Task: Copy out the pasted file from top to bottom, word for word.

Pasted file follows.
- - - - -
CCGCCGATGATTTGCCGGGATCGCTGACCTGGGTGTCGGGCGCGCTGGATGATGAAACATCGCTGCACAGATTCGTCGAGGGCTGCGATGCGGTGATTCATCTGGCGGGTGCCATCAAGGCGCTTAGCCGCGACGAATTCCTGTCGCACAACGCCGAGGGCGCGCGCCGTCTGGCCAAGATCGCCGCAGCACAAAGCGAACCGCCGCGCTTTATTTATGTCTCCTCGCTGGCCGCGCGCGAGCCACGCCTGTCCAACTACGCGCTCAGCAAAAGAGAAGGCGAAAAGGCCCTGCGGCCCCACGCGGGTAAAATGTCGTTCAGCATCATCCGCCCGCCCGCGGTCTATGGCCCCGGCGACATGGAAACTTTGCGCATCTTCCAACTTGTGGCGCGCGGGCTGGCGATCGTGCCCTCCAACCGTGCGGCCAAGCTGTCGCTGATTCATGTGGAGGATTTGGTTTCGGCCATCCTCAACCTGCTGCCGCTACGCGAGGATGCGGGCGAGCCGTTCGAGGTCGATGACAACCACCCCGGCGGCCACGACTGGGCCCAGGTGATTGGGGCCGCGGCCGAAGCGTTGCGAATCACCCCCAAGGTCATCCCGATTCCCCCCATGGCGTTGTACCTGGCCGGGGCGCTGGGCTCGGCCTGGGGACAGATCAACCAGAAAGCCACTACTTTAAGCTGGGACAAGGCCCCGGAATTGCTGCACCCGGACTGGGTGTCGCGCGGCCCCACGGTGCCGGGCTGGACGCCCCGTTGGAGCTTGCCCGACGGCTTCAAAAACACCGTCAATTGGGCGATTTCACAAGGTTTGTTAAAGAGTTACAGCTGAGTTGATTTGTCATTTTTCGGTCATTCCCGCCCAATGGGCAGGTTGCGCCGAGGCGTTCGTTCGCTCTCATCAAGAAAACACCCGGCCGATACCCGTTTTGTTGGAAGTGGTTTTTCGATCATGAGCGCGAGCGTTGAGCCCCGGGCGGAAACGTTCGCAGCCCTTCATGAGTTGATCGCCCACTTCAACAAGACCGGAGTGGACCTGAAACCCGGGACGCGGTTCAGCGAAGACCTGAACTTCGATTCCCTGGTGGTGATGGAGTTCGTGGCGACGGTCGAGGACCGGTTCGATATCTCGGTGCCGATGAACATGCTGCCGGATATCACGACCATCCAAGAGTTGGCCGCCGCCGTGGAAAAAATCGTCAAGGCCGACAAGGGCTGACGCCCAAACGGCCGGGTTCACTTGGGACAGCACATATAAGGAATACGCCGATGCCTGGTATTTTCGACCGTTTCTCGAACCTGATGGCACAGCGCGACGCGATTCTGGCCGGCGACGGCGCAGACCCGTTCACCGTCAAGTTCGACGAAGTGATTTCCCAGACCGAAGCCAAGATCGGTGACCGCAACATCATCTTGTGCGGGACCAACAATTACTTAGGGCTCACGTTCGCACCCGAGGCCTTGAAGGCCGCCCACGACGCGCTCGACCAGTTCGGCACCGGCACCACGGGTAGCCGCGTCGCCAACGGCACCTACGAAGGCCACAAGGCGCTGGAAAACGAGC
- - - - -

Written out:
CCGCCGATGATTTGCCGGGATCGCTGACCTGGGTGTCGGGCGCGCTGGATGATGAAACATCGCTGCACAGATTCGTCGAGGGCTGCGATGCGGTGATTCATCTGGCGGGTGCCATCAAGGCGCTTAGCCGCGACGAATTCCTGTCGCACAACGCCGAGGGCGCGCGCCGTCTGGCCAAGATCGCCGCAGCACAAAGCGAACCGCCGCGCTTTATTTATGTCTCCTCGCTGGCCGCGCGCGAGCCACGCCTGTCCAACTACGCGCTCAGCAAAAGAGAAGGCGAAAAGGCCCTGCGGCCCCACGCGGGTAAAATGTCGTTCAGCATCATCCGCCCGCCCGCGGTCTATGGCCCCGGCGACATGGAAACTTTGCGCATCTTCCAACTTGTGGCGCGCGGGCTGGCGATCGTGCCCTCCAACCGTGCGGCCAAGCTGTCGCTGATTCATGTGGAGGATTTGGTTTCGGCCATCCTCAACCTGCTGCCGCTACGCGAGGATGCGGGCGAGCCGTTCGAGGTCGATGACAACCACCCCGGCGGCCACGACTGGGCCCAGGTGATTGGGGCCGCGGCCGAAGCGTTGCGAATCACCCCCAAGGTCATCCCGATTCCCCCCATGGCGTTGTACCTGGCCGGGGCGCTGGGCTCGGCCTGGGGACAGATCAACCAGAAAGCCACTACTTTAAGCTGGGACAAGGCCCCGGAATTGCTGCACCCGGACTGGGTGTCGCGCGGCCCCACGGTGCCGGGCTGGACGCCCCGTTGGAGCTTGCCCGACGGCTTCAAAAACACCGTCAATTGGGCGATTTCACAAGGTTTGTTAAAGAGTTACAGCTGAGTTGATTTGTCATTTTTCGGTCATTCCCGCCCAATGGGCAGGTTGCGCCGAGGCGTTCGTTCGCTCTCATCAAGAAAACACCCGGCCGATACCCGTTTTGTTGGAAGTGGTTTTTCGATCATGAGCGCGAGCGTTGAGCCCCGGGCGGAAACGTTCGCAGCCCTTCATGAGTTGATCGCCCACTTCAACAAGACCGGAGTGGACCTGAAACCCGGGACGCGGTTCAGCGAAGACCTGAACTTCGATTCCCTGGTGGTGATGGAGTTCGTGGCGACGGTCGAGGACCGGTTCGATATCTCGGTGCCGATGAACATGCTGCCGGATATCACGACCATCCAAGAGTTGGCCGCCGCCGTGGAAAAAATCGTCAAGGCCGACAAGGGCTGACGCCCAAACGGCCGGGTTCACTTGGGACAGCACATATAAGGAATACGCCGATGCCTGGTATTTTCGACCGTTTCTCGAACCTGATGGCACAGCGCGACGCGATTCTGGCCGGCGACGGCGCAGACCCGTTCACCGTCAAGTTCGACGAAGTGATTTCCCAGACCGAAGCCAAGATCGGTGACCGCAACATCATCTTGTGCGGGACCAACAATTACTTAGGGCTCACGTTCGCACCCGAGGCCTTGAAGGCCGCCCACGACGCGCTCGACCAGTTCGGCACCGGCACCACGGGTAGCCGCGTCGCCAACGGCACCTACGAAGGCCACAAGGCGCTGGAAAACGAGC